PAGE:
To a little less fanfare, Anthony Ervin won the 50 metre freestyle in Rio. Though not entirely a surprise, Ervin’s win was also notable. He is 35, and last won gold in this event at Sydney 2000. He subsequently retired, lost his way for several years, before slowly making it back to the top of the sport.
Yet the commentary was notably silent on an aspect of Ervin’s life that USA Swimming had been all too loud about 16 years ago. Ervin’s father is mixed-race (African American and Native American), making Ervin officially the first black swimmer to win a gold medal.
Yet Ervin hadn’t considered himself African American when USA Swimming labelled him so, due in part to him knowing little about his father’s background. This is germane because the sport had so failed to address its representation problem, in its desperation, it resorted to a modern day version of the one-drop rule, and assigned Ervin an identity he did not share. That he was an inspiration to black swimmers like myself doesn’t make up for the fact that he had his agency taken away from him, all for the glory of USA Swimming.
Simone Manuel’s circumstances are different to Ervin’s. She identifies as black, and spoke earnestly about what her win means in this era. Manuel has already inspired countless children and adults to try swimming, and she may become our top female sprinter over the next four years. But it’s patently unfair to lay the work of opening up the sport on individual swimmers.
It’s not on Manuel, Cullen Jones, Maritza Correia McClendon, Nathan Adrian (who is Asian-American), or Jamaican breaststroker Alia Atkinson to bring more people of colour into the sport. That’s for USA Swimming (and more broadly, FINA) to do.
It is their job to increase access, lower or subsidise fees, and do more outreach. Smoothing the way for children from low-income families to learn how to swim – which USA Swimming does through its Make-a-Splash program – won’t be enough. USA Swimming also needs to condemn incidents like McKinney, which, to my knowledge, it hasn’t done. It will need to insist that pools in any way affiliated with it welcome and embrace swimmers of all backgrounds.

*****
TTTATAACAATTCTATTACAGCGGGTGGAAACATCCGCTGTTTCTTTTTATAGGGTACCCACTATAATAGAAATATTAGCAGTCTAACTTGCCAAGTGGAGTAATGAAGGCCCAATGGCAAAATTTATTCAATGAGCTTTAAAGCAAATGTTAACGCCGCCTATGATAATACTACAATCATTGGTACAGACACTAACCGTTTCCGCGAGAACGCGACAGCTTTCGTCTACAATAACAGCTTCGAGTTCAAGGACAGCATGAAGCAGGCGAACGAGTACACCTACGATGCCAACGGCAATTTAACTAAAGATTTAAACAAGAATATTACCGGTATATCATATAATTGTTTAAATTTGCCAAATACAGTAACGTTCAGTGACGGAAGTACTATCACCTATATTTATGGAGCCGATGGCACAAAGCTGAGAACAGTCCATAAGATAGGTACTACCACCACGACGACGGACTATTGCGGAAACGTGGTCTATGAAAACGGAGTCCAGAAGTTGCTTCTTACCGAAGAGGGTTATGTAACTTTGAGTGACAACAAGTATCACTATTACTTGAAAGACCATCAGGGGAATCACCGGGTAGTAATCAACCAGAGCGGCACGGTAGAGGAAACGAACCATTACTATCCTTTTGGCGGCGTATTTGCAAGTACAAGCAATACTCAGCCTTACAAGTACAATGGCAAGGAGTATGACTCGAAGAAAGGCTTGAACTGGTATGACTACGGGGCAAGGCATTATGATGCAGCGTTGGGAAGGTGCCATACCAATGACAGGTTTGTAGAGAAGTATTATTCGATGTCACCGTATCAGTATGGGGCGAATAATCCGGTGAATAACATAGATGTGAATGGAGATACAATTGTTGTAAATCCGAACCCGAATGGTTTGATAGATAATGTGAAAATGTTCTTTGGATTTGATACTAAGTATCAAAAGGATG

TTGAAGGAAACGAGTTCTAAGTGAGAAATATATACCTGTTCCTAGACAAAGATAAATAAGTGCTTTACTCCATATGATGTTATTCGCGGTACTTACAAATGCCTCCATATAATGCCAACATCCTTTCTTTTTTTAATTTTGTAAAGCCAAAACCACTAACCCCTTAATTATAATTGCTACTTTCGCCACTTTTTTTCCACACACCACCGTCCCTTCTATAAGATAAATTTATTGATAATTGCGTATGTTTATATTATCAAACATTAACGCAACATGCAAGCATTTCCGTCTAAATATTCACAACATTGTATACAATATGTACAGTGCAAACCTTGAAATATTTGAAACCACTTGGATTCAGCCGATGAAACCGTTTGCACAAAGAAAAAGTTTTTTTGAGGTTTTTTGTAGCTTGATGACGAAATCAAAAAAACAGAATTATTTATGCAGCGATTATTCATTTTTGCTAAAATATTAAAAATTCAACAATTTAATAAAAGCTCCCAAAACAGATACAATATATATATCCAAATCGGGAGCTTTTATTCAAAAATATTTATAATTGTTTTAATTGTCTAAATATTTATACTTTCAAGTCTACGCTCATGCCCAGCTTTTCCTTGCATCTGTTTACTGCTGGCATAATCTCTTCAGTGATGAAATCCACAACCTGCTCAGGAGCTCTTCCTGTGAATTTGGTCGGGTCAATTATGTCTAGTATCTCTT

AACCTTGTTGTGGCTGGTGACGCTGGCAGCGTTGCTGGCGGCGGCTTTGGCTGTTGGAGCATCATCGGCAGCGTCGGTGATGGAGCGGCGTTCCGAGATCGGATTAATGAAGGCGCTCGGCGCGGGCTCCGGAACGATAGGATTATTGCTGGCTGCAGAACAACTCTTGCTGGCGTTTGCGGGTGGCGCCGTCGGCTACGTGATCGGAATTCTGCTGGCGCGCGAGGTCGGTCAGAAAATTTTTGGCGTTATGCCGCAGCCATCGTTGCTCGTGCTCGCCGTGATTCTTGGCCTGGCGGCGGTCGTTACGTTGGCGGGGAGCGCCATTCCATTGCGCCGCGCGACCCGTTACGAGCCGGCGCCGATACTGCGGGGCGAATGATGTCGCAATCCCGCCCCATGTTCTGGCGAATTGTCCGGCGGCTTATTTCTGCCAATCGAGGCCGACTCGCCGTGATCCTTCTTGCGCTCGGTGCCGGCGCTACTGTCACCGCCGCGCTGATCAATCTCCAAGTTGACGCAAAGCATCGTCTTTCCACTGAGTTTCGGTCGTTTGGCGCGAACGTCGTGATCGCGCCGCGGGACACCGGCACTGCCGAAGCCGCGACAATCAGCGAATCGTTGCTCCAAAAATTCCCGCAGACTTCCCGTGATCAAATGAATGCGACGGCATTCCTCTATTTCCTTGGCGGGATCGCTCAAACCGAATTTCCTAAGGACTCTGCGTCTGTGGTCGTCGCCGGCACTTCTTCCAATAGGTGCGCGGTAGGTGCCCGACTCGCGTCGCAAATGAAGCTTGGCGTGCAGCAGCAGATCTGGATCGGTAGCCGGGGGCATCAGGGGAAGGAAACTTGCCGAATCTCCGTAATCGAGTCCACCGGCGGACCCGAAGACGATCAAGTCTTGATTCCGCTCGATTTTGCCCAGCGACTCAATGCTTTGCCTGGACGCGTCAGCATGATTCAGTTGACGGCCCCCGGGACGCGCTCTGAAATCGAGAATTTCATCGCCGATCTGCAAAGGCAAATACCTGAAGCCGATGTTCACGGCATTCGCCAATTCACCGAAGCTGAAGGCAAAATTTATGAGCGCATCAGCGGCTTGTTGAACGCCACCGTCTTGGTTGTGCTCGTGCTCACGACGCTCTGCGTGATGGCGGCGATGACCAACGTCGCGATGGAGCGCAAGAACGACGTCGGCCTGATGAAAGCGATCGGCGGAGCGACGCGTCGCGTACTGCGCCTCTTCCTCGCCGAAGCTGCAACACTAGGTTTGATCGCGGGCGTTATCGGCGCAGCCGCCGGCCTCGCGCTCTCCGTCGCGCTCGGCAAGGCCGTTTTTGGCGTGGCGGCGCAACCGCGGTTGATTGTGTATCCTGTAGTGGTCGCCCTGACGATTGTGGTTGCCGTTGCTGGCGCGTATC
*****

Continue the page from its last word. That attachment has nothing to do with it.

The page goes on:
In the hour or so after Simone’s win, I kept crying. These were not a few tears trickling down my cheek, but the ugliest of ugly cries, a mixture of joy, sadness, and relief. Friends texted, my sister tweeted, and the tears wouldn’t stop.
I wept for my younger self who had loved a sport that had little space for her and those like me. I wept for my mother, who had to tell people we were black ahead of time to try to make sure I didn’t experience any hostility, and for the families who succeeded in navigating the path to the top of the sport.
I wept for Dajerria Becton. I wept for the children of the Creative Steps Day Camp, who were told not to return to a club pool because they would “change the complexion… of the club.” I wept for those who nearly drowned and remain afraid of water. I wept for those who did drown, and for their shattered families. I wept for all those pioneers who faced racist exclusion from pools. And I wept for the countless black people who never got near a pool because they were afraid of what might happen in the water, as well as what might happen around it.
 – Ervin addresses this in his autobiography, Chasing Water, co-written with Constantine Markides.
 – This is all the worse as – according to one of Chasing Water’s passages, penned by Markides – USA Swimming was especially eager in 2000, given Tiger Woods’ exploits in golf, and had pinned its hopes on sprinter Sabir Muhammad. When Muhammad didn’t qualify at the national trials, that burden fell on Ervin.
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Christienna Fryar is a professor, historian, and pop culture junkie. She is from Virginia, lives in Buffalo, NY, and calls Durham, NC and London home. Twitter: @jamaicandale